What is most interesting is if the Court were to make homosexuals a suspect class (very unlikely), putting both sides on the same playing field. I would again side with the religious institution as a religious carve-out would seem to merit “narrowly tailored” requirement while forcing a religious institution to hire anyone doesn’t seem to meet that as evidenced by the entanglement issue.

The Fontbonne case deserves the attention it had received, if not more, though the legal questions are complex. While Fontbonne’s actuals are puzzling, the government legally cannot and should not force religious institutions to hire people. Yes, a food service director is in a greyer area than a clergy member, but do we want courts determining where the black and white stops and where the grey begins? That is a recipe of ungodly bureaucracy, entangling government in religion’s business.

We are better served maintaining separation, giving a religious institution the ability to employ whomever it wants. Sometimes, the result seems awful, but government mandates could have a chilling impact on religious freedoms and risks further infringement down the road. What happened to Mr. Barrett was awful; that doesn’t make it illegal. We need to reaffirm Lemon; this country is best served when government does not entangle itself with religious institutions, either to their benefit or detriment.

Trump Isn’t the Problem; He’s the Symptom

On Monday afternoon, Donald Trump announced a plan to ban Muslims from entering the United States, sending shockwaves through the political universe. The plan drew condemnation from most of the chattering class and his fellow candidates, though undoubtedly, many of his supporters were on board with the thrust of the plan, even though Trump suggested even American citizens, who happen to be Muslim, will be banned from re-entering the country. To be frank, this plan is abhorrent and repulsive to our constitutional ideals and merits unequivocal rejection. It is now easy to cast Trump as a problem (and for the GOP’s electoral chances in 2016, I would argue everyday he dominates the news cycle is problematic), but in reality, Trump is merely the symptom and not the problem itself.

Focusing on the plan first, it manages a perfect trifecta: unconstitutional, irrational, and unworkable. Working backwards, it is unworkable because it is absolutely impractical to know for certain whether or not a foreigner, seeking to enter the country as a tourist, is a Muslim. Are we going to ask for religious documentation? How do we know that a Radical Islamic terrorist isn’t merely pretending to be a Christian? Proving a negative (ie that one is not secretly a Muslim) is a dead end. Immigration would ground to a total halt. Plus in many of the most dangerous places, verification is an impossibility, hence the House plan to temporarily pause the Syrian refugee program.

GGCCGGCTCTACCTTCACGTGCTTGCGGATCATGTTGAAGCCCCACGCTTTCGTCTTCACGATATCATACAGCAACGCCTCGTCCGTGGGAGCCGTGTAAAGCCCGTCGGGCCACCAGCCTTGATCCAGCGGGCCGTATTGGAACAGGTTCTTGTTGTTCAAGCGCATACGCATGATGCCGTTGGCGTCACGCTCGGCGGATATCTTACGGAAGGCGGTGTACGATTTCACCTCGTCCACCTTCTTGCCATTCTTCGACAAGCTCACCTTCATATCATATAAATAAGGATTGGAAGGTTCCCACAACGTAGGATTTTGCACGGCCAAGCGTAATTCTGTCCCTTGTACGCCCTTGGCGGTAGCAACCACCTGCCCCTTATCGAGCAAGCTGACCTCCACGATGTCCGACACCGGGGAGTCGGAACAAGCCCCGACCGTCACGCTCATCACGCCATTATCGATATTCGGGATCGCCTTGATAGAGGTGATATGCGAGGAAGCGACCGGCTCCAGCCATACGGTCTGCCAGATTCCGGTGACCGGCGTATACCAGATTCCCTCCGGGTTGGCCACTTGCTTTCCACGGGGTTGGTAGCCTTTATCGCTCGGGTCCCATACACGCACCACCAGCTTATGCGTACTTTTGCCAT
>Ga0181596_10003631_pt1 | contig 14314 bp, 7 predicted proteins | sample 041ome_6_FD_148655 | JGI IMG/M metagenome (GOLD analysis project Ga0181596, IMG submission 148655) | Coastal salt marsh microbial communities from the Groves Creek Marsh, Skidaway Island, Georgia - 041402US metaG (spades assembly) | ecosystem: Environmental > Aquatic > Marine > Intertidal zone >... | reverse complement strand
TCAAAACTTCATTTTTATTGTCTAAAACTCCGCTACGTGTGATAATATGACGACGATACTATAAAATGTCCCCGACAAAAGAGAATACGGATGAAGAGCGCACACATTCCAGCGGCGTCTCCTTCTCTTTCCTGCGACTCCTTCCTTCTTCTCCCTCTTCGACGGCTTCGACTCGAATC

It is also irrational because it misplaces the threat. Do we feel better about a businessman from Vancouver, who happens to be Muslim, visiting family in Seattle or a self-declared non-Muslim from Raqqa, Syria coming to the country? Under the religion-only test, the Syrian gets through and Canadian gets blocked. Does that seem rational? Clearly, radical Islam is a serious problem, but not all of Islam is. Any ban should focus on specific countries not religions.

Trump understands that Americans are scared, and he is right that we need to button-up our immigration policies; he just does so in an ineffective way. The fact is the threat to this country comes from ISIS-controlled territory in Iraq, Syria, and Libya or al-Qaeda controlled territory in Yemen and Afghanistan as well as portions of North Africa (or from Westerners who travelled and were trained in these places). The rational policy is tighten policies for all people, who either live in or have visited those countries, irrespective of their faith. That means suspending the refugee program until verification concerns noted by Obama’s FBI Director James Comey and others have been rectified. It also means altering our visa waiver program (the bipartisan Feinstein-Flake bill is a very good start) whereby a French citizen can go to Syria, develop skills to launch an attack, go back to France, and then come to the US without a visa to launch an attack here. Anyone visiting a hotbed of Islamic terror should be required to get a visa, irrespective of what country they are from and what their faith is. These policies would do far more to keep the bad guys out while avoiding the clear moral issues of blindly banning all Muslims.

Where the Trump plan totally goes off the rails is its treatment of US citizens who happen to be Muslim. Entering the country is a clear, fundamental right that Trump is depriving based on one’s religion without any probable cause. That is a blatant violation of the First Amendment right to freedom of religion. Attacking people for their faith is the domain of the left, as evidenced by their attacks on the Sisters of the Poor and Christian florists. Trump also suggested “closing” parts of the internet up. To those who would protest about freedom of speech in the first amendment, he would call them “foolish people.”

It is easy to defend constitutional rights during tranquil times, but the true mettle of one’s commitment to our ideals and freedoms shows during dire times. Trump is flunking that test, promising to shred the rights of Muslim citizens, functionally blockading them from leaving and banning them from returning, in the name of protection. Again, I ask are you more concerned about a Muslim American spending a weekend in Toronto or a detached young male who is a non-Muslim American (unaffiliated with an aid group for argument’s sake) in Syria. Freedom of religion is the quintessential American right, and we as conservatives have fought hard to protect it. To quote President Ronald Reagan from 1984: “government should not make it more difficult for Christians, Jews, Muslims, or other believing people to practice their faith.” Trump would do exactly that, and that is deplorable.